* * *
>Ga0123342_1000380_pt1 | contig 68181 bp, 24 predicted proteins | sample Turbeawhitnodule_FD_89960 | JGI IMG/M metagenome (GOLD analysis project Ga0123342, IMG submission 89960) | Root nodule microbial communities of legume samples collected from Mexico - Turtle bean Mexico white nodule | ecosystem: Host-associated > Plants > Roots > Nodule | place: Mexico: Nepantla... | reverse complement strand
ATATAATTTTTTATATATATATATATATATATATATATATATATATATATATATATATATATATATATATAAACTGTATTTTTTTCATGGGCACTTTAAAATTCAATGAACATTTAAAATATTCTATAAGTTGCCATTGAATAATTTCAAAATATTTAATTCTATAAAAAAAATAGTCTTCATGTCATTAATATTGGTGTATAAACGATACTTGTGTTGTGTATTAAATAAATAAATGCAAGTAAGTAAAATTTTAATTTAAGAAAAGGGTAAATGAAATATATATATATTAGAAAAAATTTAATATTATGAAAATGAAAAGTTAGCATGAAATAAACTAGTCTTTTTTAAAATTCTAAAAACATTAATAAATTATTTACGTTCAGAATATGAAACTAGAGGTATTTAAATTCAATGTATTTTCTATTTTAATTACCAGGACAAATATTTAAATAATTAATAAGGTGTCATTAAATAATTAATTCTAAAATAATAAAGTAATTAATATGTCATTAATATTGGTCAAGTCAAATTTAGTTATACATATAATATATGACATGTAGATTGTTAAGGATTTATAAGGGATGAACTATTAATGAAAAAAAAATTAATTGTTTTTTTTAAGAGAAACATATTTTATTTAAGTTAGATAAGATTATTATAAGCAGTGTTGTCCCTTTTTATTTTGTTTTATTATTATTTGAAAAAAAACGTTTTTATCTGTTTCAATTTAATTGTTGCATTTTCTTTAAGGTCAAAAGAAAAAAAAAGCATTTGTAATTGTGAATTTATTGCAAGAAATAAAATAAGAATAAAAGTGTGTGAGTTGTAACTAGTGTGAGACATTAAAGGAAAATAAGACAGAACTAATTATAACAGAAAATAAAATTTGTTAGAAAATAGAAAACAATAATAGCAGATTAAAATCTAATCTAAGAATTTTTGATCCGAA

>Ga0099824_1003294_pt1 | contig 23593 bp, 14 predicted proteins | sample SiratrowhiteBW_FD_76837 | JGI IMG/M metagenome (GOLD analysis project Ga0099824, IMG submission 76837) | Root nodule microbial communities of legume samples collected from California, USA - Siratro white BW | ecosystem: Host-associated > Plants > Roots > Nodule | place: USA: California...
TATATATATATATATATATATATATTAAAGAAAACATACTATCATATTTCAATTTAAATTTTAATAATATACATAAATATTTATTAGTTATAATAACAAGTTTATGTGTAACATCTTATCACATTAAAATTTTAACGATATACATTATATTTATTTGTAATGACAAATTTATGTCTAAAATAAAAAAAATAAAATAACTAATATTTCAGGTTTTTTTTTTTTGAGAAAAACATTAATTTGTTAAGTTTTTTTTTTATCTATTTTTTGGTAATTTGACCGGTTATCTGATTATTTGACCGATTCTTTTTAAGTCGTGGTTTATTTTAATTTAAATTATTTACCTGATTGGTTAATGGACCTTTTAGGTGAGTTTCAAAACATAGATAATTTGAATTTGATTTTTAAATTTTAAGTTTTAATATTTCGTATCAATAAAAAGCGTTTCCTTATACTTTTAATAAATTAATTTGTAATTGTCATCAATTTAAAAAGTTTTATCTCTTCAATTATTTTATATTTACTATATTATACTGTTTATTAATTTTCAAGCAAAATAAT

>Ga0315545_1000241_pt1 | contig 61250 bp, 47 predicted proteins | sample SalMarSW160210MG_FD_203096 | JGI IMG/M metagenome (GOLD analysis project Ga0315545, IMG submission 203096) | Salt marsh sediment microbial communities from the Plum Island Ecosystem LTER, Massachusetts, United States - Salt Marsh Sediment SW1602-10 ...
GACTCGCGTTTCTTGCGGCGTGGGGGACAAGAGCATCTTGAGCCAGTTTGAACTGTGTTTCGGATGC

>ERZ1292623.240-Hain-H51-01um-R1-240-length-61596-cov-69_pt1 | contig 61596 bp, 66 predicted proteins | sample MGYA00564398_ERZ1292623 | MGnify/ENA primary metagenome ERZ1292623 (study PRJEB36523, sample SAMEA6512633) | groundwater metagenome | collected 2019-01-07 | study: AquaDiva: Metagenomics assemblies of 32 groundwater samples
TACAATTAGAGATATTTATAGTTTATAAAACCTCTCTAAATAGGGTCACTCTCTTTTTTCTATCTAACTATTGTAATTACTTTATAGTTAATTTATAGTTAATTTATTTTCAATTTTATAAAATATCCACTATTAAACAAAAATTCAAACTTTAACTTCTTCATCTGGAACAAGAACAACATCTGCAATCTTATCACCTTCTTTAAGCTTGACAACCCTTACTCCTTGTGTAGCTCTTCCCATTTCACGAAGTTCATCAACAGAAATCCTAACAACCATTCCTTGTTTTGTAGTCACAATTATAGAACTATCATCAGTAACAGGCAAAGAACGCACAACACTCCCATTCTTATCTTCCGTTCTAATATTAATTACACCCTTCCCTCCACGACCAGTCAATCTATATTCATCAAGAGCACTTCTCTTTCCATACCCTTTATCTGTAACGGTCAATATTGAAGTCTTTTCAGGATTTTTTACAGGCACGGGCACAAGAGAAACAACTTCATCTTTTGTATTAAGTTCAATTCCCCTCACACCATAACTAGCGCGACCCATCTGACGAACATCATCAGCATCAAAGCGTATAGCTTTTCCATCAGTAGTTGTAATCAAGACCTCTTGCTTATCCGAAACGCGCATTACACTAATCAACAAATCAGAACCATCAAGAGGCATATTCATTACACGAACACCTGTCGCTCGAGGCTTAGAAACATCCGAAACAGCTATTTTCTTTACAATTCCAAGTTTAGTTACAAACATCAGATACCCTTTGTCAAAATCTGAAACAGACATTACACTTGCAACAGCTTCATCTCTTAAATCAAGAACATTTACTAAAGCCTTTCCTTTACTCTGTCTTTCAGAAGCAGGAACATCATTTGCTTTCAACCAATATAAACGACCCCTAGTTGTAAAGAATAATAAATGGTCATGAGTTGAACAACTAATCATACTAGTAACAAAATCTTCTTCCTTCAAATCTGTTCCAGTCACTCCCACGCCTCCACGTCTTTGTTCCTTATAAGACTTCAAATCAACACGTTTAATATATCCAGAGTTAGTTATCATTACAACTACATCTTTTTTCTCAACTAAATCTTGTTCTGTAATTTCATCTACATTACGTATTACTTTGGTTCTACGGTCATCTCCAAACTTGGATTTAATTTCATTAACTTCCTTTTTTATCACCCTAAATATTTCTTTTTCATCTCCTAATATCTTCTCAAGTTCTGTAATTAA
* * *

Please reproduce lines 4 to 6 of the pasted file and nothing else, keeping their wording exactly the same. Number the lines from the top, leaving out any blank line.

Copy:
TATATATATATATATATATATATATTAAAGAAAACATACTATCATATTTCAATTTAAATTTTAATAATATACATAAATATTTATTAGTTATAATAACAAGTTTATGTGTAACATCTTATCACATTAAAATTTTAACGATATACATTATATTTATTTGTAATGACAAATTTATGTCTAAAATAAAAAAAATAAAATAACTAATATTTCAGGTTTTTTTTTTTTGAGAAAAACATTAATTTGTTAAGTTTTTTTTTTATCTATTTTTTGGTAATTTGACCGGTTATCTGATTATTTGACCGATTCTTTTTAAGTCGTGGTTTATTTTAATTTAAATTATTTACCTGATTGGTTAATGGACCTTTTAGGTGAGTTTCAAAACATAGATAATTTGAATTTGATTTTTAAATTTTAAGTTTTAATATTTCGTATCAATAAAAAGCGTTTCCTTATACTTTTAATAAATTAATTTGTAATTGTCATCAATTTAAAAAGTTTTATCTCTTCAATTATTTTATATTTACTATATTATACTGTTTATTAATTTTCAAGCAAAATAAT

>Ga0315545_1000241_pt1 | contig 61250 bp, 47 predicted proteins | sample SalMarSW160210MG_FD_203096 | JGI IMG/M metagenome (GOLD analysis project Ga0315545, IMG submission 203096) | Salt marsh sediment microbial communities from the Plum Island Ecosystem LTER, Massachusetts, United States - Salt Marsh Sediment SW1602-10 ...
GACTCGCGTTTCTTGCGGCGTGGGGGACAAGAGCATCTTGAGCCAGTTTGAACTGTGTTTCGGATGC